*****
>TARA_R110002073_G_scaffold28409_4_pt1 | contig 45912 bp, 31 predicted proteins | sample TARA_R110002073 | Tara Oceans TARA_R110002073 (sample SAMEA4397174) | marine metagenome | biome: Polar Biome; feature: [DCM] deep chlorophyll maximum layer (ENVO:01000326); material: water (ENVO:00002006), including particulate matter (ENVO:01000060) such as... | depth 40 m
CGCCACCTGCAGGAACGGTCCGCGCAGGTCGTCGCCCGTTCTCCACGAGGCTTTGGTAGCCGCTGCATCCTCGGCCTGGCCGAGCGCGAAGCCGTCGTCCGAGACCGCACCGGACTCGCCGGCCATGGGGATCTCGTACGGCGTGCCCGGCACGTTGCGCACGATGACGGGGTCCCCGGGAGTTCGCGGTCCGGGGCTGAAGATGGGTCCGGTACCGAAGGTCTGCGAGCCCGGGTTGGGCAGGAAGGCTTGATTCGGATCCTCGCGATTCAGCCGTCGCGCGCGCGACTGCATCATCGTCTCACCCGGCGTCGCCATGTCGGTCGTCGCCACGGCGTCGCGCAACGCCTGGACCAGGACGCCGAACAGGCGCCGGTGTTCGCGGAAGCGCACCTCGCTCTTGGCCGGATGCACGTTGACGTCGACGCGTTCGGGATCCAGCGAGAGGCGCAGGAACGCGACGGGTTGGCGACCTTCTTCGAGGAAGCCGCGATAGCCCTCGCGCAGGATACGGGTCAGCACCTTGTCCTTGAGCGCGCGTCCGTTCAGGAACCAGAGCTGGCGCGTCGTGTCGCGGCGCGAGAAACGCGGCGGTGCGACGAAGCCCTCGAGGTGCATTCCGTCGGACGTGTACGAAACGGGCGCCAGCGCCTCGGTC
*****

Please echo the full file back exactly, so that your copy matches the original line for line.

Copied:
>TARA_R110002073_G_scaffold28409_4_pt1 | contig 45912 bp, 31 predicted proteins | sample TARA_R110002073 | Tara Oceans TARA_R110002073 (sample SAMEA4397174) | marine metagenome | biome: Polar Biome; feature: [DCM] deep chlorophyll maximum layer (ENVO:01000326); material: water (ENVO:00002006), including particulate matter (ENVO:01000060) such as... | depth 40 m
CGCCACCTGCAGGAACGGTCCGCGCAGGTCGTCGCCCGTTCTCCACGAGGCTTTGGTAGCCGCTGCATCCTCGGCCTGGCCGAGCGCGAAGCCGTCGTCCGAGACCGCACCGGACTCGCCGGCCATGGGGATCTCGTACGGCGTGCCCGGCACGTTGCGCACGATGACGGGGTCCCCGGGAGTTCGCGGTCCGGGGCTGAAGATGGGTCCGGTACCGAAGGTCTGCGAGCCCGGGTTGGGCAGGAAGGCTTGATTCGGATCCTCGCGATTCAGCCGTCGCGCGCGCGACTGCATCATCGTCTCACCCGGCGTCGCCATGTCGGTCGTCGCCACGGCGTCGCGCAACGCCTGGACCAGGACGCCGAACAGGCGCCGGTGTTCGCGGAAGCGCACCTCGCTCTTGGCCGGATGCACGTTGACGTCGACGCGTTCGGGATCCAGCGAGAGGCGCAGGAACGCGACGGGTTGGCGACCTTCTTCGAGGAAGCCGCGATAGCCCTCGCGCAGGATACGGGTCAGCACCTTGTCCTTGAGCGCGCGTCCGTTCAGGAACCAGAGCTGGCGCGTCGTGTCGCGGCGCGAGAAACGCGGCGGTGCGACGAAGCCCTCGAGGTGCATTCCGTCGGACGTGTACGAAACGGGCGCCAGCGCCTCGGTC